It’s also wise to not have all of your reviews come in at once. Do this regularly and over some time so that the reviews can be steady and don’t raise any weird or red flags for your company with these sites (in fact, that’s one of the reasons that Yelp flags certain valid reviews as “Not Recommended” on their site).
Interested in a system for developing more online reviews for your firm? Check out this service called Birdeye, which sends out e-mails and texts to clients to request online reviews and links them directly over to your desired platforms! LEARN MORE
TIP #3: Actively monitor and respond to any and all reviews (and in a timely fashion!).
This is probably one of the most important steps in maintaining a positive online reputation and that’s actively monitoring and responding to the reviews that you do receive. More often than not, negative online reviews come from a disgruntled beneficiary that wasn’t happy with the way a loved one may have done their planning. They may also not be aware of how client representation works and be unhappy that you weren’t willing to speak with them or provide them information. There’s all sorts of reasons you may get a negative review from someone. But, it’s important that you’re monitoring the reviews that come in and responding to them in a timely fashion. I recommend even responding to positive reviews. It’s a great way to show appreciation to your clients and creates an active engagement with them.
TIP #4: Be sure to maintain client confidentiality and professionalism at all times.
As a lawyer (or even a CPA or financial advisor), it is important that you maintain client confidentiality and a level of professionalism at all times. People can be brutal and their comments may be false and even defamatory, but it is important that you maintain your cool and respond accordingly. You can reply with something like, “We just wanted to let you know that we received your message/review and we are looking into this matter further for you. Given client confidentiality and the nature of this matter, can you please send an e-mail to ____________ so that we can discuss this matter further with you?”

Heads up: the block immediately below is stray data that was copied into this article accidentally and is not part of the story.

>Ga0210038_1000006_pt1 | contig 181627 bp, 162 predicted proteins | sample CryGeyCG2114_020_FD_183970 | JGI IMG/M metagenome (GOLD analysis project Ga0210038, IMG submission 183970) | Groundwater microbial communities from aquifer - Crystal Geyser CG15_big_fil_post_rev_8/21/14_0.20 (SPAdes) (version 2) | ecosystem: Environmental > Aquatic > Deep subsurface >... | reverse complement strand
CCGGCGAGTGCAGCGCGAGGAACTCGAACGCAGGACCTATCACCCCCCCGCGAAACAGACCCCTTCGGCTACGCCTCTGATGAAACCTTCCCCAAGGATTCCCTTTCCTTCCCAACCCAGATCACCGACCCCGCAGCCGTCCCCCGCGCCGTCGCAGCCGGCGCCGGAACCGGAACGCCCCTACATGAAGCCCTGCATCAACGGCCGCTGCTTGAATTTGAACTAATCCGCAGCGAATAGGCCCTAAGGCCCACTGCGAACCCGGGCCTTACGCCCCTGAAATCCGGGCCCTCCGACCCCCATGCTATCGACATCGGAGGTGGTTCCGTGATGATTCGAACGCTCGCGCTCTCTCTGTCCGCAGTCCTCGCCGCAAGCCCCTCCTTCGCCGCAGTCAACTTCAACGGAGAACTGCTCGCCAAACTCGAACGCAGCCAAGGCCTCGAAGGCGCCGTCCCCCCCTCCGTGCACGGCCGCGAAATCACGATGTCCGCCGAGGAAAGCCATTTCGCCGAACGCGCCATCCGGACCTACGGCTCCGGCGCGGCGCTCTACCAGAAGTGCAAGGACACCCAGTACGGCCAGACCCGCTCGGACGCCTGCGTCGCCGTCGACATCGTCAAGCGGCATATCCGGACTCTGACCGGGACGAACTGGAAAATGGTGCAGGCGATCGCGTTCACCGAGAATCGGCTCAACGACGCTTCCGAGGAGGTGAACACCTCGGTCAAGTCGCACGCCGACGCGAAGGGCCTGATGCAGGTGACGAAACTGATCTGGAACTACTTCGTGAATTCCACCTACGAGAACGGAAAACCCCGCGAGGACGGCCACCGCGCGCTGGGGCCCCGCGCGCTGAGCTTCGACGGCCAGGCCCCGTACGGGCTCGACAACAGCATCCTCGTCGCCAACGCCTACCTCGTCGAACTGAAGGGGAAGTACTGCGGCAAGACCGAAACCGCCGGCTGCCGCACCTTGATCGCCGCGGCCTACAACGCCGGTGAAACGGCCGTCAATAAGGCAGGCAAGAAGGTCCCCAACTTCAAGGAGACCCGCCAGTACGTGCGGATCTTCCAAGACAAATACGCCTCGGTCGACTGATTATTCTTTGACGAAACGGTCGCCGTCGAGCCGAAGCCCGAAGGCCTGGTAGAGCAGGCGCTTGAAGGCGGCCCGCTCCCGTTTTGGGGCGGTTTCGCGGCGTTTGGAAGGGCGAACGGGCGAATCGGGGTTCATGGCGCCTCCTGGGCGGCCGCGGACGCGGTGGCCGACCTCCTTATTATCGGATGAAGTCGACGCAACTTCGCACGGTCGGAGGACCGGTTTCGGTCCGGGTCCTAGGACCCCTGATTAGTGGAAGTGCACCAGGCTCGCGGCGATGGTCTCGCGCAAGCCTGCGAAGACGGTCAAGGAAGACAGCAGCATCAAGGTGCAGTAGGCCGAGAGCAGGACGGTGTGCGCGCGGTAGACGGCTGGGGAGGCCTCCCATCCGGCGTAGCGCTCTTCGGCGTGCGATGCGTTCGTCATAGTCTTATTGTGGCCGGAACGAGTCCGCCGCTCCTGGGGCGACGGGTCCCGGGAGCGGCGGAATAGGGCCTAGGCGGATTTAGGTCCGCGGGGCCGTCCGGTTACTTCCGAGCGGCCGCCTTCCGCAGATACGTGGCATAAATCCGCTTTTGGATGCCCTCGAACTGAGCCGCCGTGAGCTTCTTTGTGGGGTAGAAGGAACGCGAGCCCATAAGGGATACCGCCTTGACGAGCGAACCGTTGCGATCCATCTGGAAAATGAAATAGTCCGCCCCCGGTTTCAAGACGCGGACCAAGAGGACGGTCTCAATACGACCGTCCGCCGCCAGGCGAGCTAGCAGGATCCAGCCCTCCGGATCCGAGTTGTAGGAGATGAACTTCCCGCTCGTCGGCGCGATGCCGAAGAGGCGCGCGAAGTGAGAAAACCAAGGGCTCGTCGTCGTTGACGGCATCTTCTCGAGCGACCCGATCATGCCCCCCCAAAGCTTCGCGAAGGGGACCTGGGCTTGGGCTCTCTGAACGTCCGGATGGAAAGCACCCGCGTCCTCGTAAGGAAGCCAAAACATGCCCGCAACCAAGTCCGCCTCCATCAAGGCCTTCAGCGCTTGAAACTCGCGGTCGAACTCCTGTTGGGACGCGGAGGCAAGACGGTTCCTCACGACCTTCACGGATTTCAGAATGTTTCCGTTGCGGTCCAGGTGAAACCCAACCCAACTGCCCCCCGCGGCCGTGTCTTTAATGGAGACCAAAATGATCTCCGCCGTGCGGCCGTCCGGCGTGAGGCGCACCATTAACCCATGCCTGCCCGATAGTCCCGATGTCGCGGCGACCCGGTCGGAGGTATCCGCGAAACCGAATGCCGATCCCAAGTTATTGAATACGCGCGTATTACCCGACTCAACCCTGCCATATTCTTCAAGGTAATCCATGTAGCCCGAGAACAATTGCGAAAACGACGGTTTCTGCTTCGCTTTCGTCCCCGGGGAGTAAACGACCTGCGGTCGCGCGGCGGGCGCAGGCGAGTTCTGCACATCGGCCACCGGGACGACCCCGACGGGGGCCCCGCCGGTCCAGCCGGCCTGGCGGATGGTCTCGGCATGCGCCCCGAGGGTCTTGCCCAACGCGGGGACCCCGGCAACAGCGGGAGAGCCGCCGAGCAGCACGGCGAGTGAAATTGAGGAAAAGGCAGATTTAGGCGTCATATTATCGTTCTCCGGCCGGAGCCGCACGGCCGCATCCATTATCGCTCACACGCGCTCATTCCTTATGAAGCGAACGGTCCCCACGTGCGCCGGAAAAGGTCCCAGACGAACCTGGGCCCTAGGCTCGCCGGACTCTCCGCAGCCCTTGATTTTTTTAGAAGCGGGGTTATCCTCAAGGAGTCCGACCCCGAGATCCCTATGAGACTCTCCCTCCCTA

On Facebook, you are able to message and directly interact with anyone that may post a review and go back and forth. However, on Yelp, you are allowed to send a single message back to the Yelp user, but that’s it. You may even send an initial message to them letting them know that you are only permitted to send one message and give some basic facts to address any particular concerns they may have mentioned in their review (if appropriate), but then defer them to contact someone directly in the firm. Since Yelp only allows one private message to a user, you may wish to reply privately first and then, if no further action taken, post a full and detailed response to the negative review.
BONUS TIP: If you are a part of a larger firm, even if it’s not the principal attorney (business owner), it may be helpful to provide the e-mail address of the principal attorney so that this particular person feels like it was important enough to be escalated up the chain of command and directly to the person in charge!
TIP #5: Contact the platform to have false and/or defamatory postings removed.